- Carrots: work wonders for your hair as they’re packed with Vitamin A. Vitamin A acts as a natural conditioner that helps prevent your hair from breaking off.
Don’t misuse or overuse hair products
Hair color, sprays, gels, and other hair styling products won’t make you go bald, but using them too frequently or incorrectly can damage the hair follicles that are responsible for hair growth.
Follow these tips on how to prevent hairloss in women caused by hair product overuse or misuse:
- Test a small amount first to ensure you’re not allergic to the chemicals. A 41-year-old woman lost 90% of hair and had severe scalp itching after using a dye containing para phenylenediamine (PPD). The hairloss and itching were allergic reactions to the chemical.
- Apply the hair color about ½ an inch from your roots. Avoid contact with the scalp.
- Don’t leave the hair color in for too long. Otherwise, chemicals will build up on your scalp and cause itchiness and hair damage. Follow the product manufacturer’s recommended time.
- After the recommended time, wash and blow-dry your hair properly. Then to ensure that the color stays longer, don’t wash it again for 24 hours.
Go easy on heat styling tools
Hair irons, curlers, and blowdryers can give you that gorgeous, fresh-from-the-salon look. But because high heat can make your hair brittle and prone to falling out, opt for ceramic or ionic blowdryers or those with heat control features to ensure your hair stays safe.
If you can’t avoid using those tools, keep these tips in mind to lessen hair damage and thinning:
- Use a heat-protecting spray or serum before styling your hair to hydrate and protect it from heat.
- Set your tools at the lowest temperature setting possible. If you see smoke, hear sizzles or burn your fingers while using a styling tool, lower its heat setting.
- Don’t leave the curler or iron on just one area of your hair for too long. Move it constantly every few seconds.
Keep your hair chemical treatments to a minimum
The more you can avoid hair relaxing, rebonding, bleaching, and other chemical treatments altogether, the better to prevent hairloss or keep it from getting worse. The harsh chemicals used in some products can damage and weaken your hair. If you need to do these treatments, space them out every 6 months or longer to give your hair time to recover.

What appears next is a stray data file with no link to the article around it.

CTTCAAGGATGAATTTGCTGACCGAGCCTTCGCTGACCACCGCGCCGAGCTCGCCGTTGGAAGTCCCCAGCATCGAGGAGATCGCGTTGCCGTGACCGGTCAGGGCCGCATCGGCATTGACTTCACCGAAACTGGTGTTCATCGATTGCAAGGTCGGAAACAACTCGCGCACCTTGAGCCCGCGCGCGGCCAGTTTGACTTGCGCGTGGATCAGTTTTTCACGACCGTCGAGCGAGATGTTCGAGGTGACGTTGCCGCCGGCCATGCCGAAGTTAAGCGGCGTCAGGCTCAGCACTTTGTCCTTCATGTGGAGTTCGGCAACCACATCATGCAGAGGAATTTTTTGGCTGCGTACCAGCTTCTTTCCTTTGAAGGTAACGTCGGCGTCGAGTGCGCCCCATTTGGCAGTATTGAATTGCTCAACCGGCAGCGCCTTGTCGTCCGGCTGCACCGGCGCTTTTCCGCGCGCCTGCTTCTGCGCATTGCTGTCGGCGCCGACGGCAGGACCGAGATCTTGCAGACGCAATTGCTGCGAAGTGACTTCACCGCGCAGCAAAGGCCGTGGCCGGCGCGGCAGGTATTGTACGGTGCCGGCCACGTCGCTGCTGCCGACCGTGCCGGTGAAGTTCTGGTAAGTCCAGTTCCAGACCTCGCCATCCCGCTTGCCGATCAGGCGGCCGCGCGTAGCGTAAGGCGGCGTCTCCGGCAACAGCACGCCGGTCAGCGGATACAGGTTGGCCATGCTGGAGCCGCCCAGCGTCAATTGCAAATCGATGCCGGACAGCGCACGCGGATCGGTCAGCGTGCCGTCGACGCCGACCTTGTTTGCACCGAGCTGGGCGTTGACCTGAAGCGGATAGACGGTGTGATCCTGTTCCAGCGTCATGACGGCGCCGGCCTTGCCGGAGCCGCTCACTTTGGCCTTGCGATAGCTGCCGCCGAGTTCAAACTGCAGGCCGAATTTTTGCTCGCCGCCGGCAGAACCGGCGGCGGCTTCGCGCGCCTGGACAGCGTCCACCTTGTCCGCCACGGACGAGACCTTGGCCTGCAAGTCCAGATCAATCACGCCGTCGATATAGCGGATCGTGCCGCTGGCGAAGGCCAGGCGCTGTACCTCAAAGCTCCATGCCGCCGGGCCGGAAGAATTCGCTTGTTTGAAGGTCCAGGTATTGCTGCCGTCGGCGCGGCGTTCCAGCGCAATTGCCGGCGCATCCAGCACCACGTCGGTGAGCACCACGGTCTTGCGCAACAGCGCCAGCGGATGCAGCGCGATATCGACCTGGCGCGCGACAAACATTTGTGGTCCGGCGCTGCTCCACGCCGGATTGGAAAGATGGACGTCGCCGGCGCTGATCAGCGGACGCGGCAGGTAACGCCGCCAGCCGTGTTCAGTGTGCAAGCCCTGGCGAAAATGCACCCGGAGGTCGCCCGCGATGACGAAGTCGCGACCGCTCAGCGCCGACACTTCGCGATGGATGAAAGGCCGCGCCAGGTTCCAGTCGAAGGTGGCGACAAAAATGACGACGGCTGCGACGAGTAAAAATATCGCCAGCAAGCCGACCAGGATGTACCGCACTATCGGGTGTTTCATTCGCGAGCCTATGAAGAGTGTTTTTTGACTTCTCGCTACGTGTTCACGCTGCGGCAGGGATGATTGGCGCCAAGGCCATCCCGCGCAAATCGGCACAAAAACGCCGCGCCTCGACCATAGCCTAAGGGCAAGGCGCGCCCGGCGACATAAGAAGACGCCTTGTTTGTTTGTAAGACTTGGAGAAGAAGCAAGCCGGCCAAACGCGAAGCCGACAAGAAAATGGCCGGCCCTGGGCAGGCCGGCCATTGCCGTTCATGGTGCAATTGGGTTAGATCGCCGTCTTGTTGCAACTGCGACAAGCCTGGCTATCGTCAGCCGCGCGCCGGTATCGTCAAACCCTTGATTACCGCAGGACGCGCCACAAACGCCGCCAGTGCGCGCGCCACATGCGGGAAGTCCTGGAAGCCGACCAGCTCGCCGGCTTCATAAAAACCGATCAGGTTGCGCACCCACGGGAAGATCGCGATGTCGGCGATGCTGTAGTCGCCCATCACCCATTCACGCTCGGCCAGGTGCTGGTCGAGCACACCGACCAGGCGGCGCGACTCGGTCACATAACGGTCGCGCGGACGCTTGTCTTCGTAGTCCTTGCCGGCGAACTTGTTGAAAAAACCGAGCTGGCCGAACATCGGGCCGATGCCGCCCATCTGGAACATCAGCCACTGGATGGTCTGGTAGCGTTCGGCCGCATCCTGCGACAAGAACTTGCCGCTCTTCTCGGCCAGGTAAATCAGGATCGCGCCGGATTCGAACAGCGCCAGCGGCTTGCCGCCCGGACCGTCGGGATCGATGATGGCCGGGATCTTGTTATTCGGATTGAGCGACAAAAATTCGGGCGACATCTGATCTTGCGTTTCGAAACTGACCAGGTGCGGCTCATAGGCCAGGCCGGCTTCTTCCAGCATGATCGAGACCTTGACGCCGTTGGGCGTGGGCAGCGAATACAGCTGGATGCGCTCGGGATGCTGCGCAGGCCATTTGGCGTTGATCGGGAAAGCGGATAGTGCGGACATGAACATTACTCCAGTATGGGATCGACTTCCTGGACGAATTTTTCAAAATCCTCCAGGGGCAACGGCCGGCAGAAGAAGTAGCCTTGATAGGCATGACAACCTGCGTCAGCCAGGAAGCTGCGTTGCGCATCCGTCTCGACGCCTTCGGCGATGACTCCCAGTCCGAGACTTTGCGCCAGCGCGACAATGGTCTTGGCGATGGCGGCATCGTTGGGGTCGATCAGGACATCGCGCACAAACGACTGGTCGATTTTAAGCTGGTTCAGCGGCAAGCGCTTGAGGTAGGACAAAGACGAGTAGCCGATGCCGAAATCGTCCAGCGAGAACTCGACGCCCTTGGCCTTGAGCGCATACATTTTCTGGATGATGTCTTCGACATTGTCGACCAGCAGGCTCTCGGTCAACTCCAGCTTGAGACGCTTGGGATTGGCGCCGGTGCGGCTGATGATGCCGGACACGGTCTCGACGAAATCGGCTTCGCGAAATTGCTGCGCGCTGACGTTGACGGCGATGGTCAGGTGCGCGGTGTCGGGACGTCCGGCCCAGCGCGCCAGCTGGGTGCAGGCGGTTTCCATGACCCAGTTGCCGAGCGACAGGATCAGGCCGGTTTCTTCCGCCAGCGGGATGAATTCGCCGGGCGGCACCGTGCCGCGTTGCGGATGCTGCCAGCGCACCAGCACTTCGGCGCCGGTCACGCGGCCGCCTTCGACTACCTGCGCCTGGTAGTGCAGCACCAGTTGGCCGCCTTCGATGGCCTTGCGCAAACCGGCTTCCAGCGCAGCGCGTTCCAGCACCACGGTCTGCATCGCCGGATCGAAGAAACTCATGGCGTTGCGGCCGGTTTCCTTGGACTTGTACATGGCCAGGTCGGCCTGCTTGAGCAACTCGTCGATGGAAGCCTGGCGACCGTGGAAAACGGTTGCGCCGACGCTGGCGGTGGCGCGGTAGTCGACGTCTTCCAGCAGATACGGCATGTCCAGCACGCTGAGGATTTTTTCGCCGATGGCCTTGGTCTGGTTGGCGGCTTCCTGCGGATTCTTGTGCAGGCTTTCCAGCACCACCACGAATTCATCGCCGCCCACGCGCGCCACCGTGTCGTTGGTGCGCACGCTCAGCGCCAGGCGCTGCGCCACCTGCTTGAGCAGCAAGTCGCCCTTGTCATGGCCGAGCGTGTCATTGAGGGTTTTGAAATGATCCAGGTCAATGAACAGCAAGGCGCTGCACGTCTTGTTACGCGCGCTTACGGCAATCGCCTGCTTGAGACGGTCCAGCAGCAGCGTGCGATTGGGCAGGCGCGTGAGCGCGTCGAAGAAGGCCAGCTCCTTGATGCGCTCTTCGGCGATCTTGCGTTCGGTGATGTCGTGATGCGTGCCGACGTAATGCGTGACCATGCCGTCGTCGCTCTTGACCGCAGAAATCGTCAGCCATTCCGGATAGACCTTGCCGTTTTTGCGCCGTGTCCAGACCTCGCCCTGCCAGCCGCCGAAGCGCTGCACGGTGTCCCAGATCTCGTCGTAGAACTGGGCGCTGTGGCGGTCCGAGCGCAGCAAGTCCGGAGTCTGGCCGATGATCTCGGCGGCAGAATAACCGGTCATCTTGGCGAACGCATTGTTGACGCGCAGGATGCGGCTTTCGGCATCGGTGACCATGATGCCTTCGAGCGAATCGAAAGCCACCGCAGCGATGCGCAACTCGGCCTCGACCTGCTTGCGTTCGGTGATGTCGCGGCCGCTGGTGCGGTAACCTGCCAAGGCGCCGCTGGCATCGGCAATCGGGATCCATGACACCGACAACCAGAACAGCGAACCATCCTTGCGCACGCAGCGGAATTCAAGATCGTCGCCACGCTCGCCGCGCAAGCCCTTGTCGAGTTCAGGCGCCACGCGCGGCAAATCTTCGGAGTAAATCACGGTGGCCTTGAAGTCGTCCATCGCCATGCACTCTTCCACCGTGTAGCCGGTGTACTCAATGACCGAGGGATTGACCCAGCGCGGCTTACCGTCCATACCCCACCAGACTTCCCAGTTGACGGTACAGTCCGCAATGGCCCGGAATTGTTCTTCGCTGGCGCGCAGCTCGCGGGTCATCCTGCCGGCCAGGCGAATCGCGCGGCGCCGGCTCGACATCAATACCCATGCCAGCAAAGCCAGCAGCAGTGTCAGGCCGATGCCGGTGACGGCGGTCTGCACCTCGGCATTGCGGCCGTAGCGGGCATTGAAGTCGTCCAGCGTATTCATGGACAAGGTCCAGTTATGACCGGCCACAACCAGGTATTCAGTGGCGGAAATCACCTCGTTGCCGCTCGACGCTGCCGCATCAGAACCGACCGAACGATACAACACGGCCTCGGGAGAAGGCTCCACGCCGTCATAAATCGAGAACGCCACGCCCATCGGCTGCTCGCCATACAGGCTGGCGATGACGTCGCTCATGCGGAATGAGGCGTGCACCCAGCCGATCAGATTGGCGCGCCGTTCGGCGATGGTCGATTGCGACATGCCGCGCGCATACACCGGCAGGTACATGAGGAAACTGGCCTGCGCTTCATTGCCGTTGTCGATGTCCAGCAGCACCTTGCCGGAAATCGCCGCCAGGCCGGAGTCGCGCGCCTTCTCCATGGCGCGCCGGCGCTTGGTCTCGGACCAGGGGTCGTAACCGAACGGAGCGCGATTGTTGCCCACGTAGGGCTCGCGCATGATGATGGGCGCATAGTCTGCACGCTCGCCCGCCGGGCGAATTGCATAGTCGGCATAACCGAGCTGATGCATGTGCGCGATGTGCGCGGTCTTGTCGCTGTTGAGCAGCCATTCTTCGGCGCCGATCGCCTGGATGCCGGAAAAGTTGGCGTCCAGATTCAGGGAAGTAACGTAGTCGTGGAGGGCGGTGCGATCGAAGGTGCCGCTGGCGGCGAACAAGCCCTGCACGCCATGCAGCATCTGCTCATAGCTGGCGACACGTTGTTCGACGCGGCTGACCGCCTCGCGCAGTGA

Avoid tight hairstyles
Tight buns and ponytails, braids, and cornrows pull on the hairline, causing excessive tension on the scalp that leads to hair thinning. Avoid these hairstyles as much as you can, and use loose styles instead.
Use the right kind of hair brush
A natural-bristle brush that’s less likely to damage your hair is better to use than one with plastic bristles. This type of hair brush is good for preventing hairloss in women as the natural bristles reach gently to your scalp, stimulating circulation while distributing natural oils down the hair shaft. This makes your hair more resilient to damage. Also, the natural bristles cut down on static that are caused by plastic hair brush bristles.
If you prefer plastic-bristle brushes, make sure to choose ones with ball-tips to protect your scalp from stiff and pointy bristles. Make sure they’re molded, not simply glued. Additionally, look for a good-quality hair brush with a cushioned base. A cushioned base helps avoid pulling and breakage in case hair strands get stuck.
If your hair is wet, using your fingers or hair to detangle is safer than using a brush. Using a brush will pull tangled hair. Instead, use a good conditioner in the shower to detangle hair and then gently press on your hair with a towel to dry. You can use your fingers to separate hairs and then detangle with a wide-tooth comb. The wider the teeth of the comb, the less harsh and damaging it is to your hair.
Consult a trichologist to know the best treatment for thinning hair
Hairloss can be embarrassing for women. But they choose to remedy the problem on their own by buying all sorts of topical products and thickening shampoos. Instead of experimenting with different products or suffering in silence, seeking help from a hair and scalp expert is still one of the best ways to stop hairloss and prevent it from worsening
“It’s important that a woman suffering from hairloss see a specialist who can find out what is wrong and recommend the best treatment for thinning hair,” said Michael Bernstein, Svenson’s Chief Trichologist.
The sooner you visit a trichologist, the more likely you can prevent your hairloss from worsening. Book a free hair and scalp consultation with Svenson today and discover how to stop your hair from falling out and thinning. #TheHairlossAuthority.